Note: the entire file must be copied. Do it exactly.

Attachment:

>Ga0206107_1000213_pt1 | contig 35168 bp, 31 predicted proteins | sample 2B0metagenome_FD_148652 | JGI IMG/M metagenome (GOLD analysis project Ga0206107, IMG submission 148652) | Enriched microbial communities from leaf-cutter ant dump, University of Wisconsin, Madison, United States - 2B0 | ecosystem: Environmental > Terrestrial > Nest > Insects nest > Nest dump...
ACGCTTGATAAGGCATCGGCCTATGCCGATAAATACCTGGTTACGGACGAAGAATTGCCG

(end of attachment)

>Ga0206107_1000213_pt1 | contig 35168 bp, 31 predicted proteins | sample 2B0metagenome_FD_148652 | JGI IMG/M metagenome (GOLD analysis project Ga0206107, IMG submission 148652) | Enriched microbial communities from leaf-cutter ant dump, University of Wisconsin, Madison, United States - 2B0 | ecosystem: Environmental > Terrestrial > Nest > Insects nest > Nest dump...
ACGCTTGATAAGGCATCGGCCTATGCCGATAAATACCTGGTTACGGACGAAGAATTGCCG